To learn about the profession as a whole, I suggest that you start with the 2012 Massage Therapy Industry Fact Sheet
made available by the American Massage Therapy Association (AMTA).
Being a male massage therapist can be more challenging, especially at first, but there are plenty of times wherein it's an advantage. If you peruse the threads in "Massage - The Male Practitioners Perspective"
, you will learn a lot about the attitudes and experiences of professional male massage therapists. In my experience, the biggest challenge is learning how to build a clientele, and women have troubles with that, too. Once you know how to build a clientele, you will be successful.
A good massage therapist is people-oriented and passionate about what they do. They want to learn as much as they can, continuously update their knowledge, and are always open to changing what they do in order to get better results for their clients.
There are tons of great references on massage therapy. Aside from the hands-on skills, it is critical to learn about the nature of establishing an appropriate professional therapeutic relationship with your clients. For this, I suggest reading Nina Hartley's book "An Educated Heart".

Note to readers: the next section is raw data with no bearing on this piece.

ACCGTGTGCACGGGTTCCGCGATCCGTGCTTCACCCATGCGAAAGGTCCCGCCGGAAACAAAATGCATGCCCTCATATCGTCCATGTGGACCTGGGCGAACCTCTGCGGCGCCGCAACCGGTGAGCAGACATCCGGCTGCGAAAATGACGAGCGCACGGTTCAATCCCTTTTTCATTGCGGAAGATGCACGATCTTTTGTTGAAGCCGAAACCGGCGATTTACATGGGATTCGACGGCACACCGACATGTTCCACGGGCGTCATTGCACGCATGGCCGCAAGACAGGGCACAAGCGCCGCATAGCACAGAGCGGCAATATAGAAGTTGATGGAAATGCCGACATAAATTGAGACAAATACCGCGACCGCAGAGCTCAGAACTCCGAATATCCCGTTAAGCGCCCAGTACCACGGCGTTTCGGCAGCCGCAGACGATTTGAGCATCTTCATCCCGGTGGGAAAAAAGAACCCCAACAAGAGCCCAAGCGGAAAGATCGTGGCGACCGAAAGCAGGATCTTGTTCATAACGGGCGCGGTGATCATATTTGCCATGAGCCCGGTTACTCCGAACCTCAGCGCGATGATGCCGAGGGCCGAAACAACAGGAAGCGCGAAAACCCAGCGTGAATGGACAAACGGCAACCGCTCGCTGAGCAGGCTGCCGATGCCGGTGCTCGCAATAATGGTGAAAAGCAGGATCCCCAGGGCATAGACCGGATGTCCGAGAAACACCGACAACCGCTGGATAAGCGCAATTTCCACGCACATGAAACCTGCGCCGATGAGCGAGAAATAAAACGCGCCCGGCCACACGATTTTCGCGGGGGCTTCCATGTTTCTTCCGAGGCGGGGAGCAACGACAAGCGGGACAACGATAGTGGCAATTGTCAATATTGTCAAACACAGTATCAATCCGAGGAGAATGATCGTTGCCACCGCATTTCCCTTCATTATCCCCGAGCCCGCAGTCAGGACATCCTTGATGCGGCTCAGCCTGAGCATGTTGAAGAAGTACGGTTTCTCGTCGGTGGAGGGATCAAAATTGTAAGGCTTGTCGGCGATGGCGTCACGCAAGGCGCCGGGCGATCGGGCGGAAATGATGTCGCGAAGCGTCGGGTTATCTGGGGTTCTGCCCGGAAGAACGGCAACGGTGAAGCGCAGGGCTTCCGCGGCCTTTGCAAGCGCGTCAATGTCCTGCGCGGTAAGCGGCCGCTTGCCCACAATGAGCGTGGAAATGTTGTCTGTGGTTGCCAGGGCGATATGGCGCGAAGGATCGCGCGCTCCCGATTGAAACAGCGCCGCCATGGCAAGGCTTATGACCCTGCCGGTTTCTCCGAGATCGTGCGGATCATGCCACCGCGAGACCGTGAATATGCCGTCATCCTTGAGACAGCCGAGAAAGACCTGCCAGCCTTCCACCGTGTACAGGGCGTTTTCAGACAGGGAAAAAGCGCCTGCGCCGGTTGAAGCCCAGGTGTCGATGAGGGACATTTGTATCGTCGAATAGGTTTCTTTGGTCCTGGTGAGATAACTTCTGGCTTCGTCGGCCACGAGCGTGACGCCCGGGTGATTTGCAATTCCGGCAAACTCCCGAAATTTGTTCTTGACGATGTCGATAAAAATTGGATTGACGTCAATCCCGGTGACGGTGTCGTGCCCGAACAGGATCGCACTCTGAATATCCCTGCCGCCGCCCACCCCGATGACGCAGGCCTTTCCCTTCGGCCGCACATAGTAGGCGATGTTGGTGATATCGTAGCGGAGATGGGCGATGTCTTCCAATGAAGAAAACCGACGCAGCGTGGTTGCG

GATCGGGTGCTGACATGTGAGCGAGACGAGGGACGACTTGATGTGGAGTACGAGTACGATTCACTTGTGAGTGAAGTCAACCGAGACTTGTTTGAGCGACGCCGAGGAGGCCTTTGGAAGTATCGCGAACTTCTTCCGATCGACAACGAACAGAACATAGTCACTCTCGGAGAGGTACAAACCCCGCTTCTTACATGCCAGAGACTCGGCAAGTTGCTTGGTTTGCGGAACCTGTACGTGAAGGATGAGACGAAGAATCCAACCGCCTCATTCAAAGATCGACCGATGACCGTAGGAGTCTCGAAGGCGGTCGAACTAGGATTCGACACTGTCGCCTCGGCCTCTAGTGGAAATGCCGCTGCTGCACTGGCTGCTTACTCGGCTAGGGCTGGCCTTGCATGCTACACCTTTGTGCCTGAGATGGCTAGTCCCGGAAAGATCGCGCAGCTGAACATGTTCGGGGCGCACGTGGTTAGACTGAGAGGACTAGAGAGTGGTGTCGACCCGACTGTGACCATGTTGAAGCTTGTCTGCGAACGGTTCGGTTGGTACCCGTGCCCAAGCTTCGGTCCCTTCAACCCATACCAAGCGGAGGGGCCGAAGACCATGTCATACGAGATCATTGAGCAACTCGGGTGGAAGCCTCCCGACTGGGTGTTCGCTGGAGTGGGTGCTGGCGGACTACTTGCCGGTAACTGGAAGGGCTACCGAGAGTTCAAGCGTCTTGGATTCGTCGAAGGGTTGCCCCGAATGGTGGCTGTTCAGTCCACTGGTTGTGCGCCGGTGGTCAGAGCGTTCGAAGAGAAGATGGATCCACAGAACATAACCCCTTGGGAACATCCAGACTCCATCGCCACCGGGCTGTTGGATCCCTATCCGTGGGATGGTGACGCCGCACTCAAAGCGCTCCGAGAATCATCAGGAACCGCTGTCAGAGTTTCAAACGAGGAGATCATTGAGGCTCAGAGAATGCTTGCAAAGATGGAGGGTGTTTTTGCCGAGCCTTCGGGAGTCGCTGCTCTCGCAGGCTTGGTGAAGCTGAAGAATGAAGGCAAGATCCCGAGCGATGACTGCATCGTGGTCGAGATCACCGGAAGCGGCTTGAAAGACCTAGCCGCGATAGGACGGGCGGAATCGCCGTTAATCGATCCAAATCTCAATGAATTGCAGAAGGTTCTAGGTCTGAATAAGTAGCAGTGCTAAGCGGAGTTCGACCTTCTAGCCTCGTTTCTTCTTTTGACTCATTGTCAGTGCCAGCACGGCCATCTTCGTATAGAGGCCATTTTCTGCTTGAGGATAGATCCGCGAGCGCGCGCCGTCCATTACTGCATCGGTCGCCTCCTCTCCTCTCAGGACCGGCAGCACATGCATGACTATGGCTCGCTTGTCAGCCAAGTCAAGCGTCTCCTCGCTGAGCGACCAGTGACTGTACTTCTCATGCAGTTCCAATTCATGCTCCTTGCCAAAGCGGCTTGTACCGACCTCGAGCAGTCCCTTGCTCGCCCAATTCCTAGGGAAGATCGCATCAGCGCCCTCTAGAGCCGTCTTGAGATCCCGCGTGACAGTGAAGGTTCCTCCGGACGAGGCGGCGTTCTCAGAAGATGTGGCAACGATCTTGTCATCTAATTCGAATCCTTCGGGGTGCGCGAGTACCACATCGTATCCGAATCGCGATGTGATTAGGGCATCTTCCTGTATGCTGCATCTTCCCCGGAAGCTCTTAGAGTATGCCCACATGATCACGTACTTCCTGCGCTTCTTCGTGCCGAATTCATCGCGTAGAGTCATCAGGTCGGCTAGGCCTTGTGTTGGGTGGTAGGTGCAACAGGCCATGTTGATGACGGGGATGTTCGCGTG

Arthritis is a long term risk for EVERYONE, regardless of profession. With a healthy diet and good self-care, you can greatly reduce your chances of developing arthritis, or at least push back the date. Learning and practicing excellent self-care and body mechanics are a must for MTs that wish to stay in the business. The best professional reference on the topic is Darien Pritchard's book Dynamic Bodyuse for Effective, Strain-Free Massage
I don't know much about Trident Technical College, nor the reputation of their massage program. I recommend that you talk to people/businesses that employ massage therapists in your area to learn which school(s) have the best reputation for excellent, skilled graduates. As an employer of 17 MTs, I know the best massage schools in my state and often recommend them to prospective massage students in Minnesota.
Personally, I love being a massage therapist and it has absolutely changed my life for the better. As a male, I can promise you that it is possible to be very successful in this line of work.